From the turn of the 18th century the Egerton family made a home on this site. An earlier house was extensively re-modelled in the Neo-Classical style, between 1780 and 1813 by the architects Samuel Wyatt (1737-1807) and Lewis William Wyatt (1777–1853). The rich furnishings of the Tatton Park mansion and its important collection of paintings and books reflect the growing wealth and status of the Egerton family at the end of the 18th and during the 19th centuries. The mansion houses one of the National Trust’s finest libraries and an outstanding collection of Gillow’s of Lancaster furniture. Add to this the extensive array of domestic offices and servants’ quarters and the Mansion offers a complete view of life in days gone by.
Tatton Park has recently embarked on a project with the Family History Society of Cheshire to document historical information about the hundreds of people who worked and lived at Tatton Park throughout the Egerton family’s ownership. You can learn more about the Family History Society of Cheshire Project here .

Tatton Park Mansion Exhibitions
Throughout the year Tatton Park hosts a number of exhibitions in the Mansion reflecting a particular aspect of the Park and its rich history. The permanent Maurice Egerton exhibition details fascinating facts about the life and interests of Maurice Egerton, the last Baron Egerton of Tatton Park.

Tatton Park New Library Re-Display
Visitors to the mansion can now experience reading and relaxing in the Egerton family library. A large area of the Library has been re-displayed with sofas and furniture from the collection

Autumn at Grasmere, in the Lake District National Park in Cumbria, England – November 2013

Autumn  at Grasmere, in the Lake District National Park in Cumbria, England - November 2013

en.wikipedia.org/wiki/Autumn

Autumn regarded as tumble in the US and Canada,[1] is a single of the four temperate seasons. Autumn marks the changeover from summer time into winter season, in September (Northern Hemisphere) or March (Southern Hemisphere) when the arrival of night time becomes significantly previously. One of its major functions is the shedding of leaves from some trees as they pave way for even more advancement.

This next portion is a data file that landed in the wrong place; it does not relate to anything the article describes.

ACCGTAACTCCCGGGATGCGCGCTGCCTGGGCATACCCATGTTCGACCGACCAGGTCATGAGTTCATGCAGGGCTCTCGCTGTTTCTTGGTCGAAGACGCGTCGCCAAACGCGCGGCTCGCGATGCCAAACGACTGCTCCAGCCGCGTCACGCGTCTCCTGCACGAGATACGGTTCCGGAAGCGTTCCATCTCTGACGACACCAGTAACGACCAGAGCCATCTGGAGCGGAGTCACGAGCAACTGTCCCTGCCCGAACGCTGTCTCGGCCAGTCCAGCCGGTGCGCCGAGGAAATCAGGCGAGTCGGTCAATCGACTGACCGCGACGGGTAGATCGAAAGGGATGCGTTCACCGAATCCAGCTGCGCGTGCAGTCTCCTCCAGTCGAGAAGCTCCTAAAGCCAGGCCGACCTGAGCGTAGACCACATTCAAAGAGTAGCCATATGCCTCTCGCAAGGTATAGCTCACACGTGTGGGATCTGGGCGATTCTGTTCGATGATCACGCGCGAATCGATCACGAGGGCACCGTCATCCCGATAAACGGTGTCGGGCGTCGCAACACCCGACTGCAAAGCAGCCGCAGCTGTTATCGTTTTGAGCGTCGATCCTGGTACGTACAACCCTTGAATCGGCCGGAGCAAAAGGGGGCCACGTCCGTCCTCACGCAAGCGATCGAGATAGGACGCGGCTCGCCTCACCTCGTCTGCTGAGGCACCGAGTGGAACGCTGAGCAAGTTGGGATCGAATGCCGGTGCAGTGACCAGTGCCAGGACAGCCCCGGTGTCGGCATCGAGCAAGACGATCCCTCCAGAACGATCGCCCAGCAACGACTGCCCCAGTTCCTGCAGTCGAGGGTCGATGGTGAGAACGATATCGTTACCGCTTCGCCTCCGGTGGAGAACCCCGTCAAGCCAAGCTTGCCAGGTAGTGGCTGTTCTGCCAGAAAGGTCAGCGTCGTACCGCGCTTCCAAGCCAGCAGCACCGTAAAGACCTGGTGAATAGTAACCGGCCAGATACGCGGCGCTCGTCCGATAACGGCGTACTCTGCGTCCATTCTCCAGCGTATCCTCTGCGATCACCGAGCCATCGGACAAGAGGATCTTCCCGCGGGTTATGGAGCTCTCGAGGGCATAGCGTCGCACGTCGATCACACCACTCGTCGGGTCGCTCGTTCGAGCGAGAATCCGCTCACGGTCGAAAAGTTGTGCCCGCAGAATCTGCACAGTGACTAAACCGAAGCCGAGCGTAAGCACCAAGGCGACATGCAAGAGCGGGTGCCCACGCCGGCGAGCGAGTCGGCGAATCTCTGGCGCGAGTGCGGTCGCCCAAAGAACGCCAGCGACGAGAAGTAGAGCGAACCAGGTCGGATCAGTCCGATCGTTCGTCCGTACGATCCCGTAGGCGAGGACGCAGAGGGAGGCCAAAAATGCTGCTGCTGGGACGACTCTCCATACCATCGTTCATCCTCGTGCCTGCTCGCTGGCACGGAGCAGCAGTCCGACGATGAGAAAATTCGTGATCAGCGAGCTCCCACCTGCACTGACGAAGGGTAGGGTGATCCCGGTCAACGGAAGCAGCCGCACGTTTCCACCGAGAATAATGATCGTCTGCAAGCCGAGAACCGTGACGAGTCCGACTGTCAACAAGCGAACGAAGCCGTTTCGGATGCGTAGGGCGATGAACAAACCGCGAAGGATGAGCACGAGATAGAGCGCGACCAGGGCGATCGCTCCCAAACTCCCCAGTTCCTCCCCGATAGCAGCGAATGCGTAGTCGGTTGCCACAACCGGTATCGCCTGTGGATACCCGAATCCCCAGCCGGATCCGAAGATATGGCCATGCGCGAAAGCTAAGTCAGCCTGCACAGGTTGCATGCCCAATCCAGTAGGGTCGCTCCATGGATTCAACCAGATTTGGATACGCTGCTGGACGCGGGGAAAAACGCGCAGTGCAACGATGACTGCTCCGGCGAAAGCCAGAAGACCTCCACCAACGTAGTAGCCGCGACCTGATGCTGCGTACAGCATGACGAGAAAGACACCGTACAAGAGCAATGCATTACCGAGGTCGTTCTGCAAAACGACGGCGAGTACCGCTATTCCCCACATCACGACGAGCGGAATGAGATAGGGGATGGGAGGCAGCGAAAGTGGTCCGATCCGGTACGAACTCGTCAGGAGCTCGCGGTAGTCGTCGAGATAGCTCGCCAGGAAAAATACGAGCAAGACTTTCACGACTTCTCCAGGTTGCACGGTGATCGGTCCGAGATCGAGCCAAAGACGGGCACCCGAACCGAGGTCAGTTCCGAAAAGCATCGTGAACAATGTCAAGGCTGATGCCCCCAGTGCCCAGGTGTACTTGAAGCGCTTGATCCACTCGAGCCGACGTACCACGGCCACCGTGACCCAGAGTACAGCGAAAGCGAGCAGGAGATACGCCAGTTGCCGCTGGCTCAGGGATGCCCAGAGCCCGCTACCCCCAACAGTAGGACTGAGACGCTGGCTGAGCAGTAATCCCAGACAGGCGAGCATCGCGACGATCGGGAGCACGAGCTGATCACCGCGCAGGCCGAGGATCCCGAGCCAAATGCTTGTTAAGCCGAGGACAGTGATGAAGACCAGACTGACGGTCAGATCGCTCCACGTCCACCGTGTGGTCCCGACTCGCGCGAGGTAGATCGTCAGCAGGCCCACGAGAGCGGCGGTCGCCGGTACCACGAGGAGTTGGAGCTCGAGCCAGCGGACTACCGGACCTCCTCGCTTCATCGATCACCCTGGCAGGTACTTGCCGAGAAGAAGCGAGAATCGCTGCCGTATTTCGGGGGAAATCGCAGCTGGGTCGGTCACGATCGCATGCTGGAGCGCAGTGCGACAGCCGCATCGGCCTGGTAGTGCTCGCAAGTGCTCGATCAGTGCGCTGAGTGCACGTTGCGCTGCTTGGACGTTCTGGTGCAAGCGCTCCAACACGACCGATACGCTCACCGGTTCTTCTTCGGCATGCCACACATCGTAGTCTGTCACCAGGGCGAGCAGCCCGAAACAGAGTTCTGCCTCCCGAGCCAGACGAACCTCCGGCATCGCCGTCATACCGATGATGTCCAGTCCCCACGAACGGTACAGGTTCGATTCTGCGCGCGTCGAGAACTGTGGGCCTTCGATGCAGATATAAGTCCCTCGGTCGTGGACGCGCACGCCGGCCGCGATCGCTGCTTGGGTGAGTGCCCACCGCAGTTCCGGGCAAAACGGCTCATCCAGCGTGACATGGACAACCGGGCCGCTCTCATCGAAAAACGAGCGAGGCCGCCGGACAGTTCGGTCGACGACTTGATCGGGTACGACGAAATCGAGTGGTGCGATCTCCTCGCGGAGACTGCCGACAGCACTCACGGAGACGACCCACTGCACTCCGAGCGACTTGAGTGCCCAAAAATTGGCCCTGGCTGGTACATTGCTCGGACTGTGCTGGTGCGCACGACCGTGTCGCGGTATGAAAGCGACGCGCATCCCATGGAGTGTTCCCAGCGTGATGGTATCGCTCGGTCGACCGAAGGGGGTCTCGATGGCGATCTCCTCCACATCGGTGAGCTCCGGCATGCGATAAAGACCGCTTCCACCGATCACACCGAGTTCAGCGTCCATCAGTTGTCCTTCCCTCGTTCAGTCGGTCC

The equinoxes may possibly be anticipated to be in the middle of their respective seasons, but temperature lag (prompted by the thermal latency of the floor and sea) signifies that seasons surface later on than dates calculated from a purely astronomical viewpoint. The true lag differs with location. Some cultures regard the autumnal equinox as “mid-autumn”, other folks with a more time lag address it as the get started of autumn.[2] Meteorologists (and most of the temperate international locations in the southern hemisphere)[three] use a definition primarily based on months, with autumn becoming September, Oct and November in the northern hemisphere,[4] and March, April and Could in the southern hemisphere.

In North The united states, autumn is generally regarded as to get started with the September equinox.[five] In standard East Asian photo voltaic expression, autumn starts on or all-around eight August and ends on about seven November. In Ireland, the autumn months according to the countrywide meteorological support, Fulfilled Éireann, are September, Oct and November.[6] On the other hand, according to the Irish Calendar, which is primarily based on historical Gaelic traditions, autumn lasts all over the months of August, September, and Oct, or probably a several times later on, based on custom. In Australia, autumn formally begins on 1 March and ends 31 Could.[seven]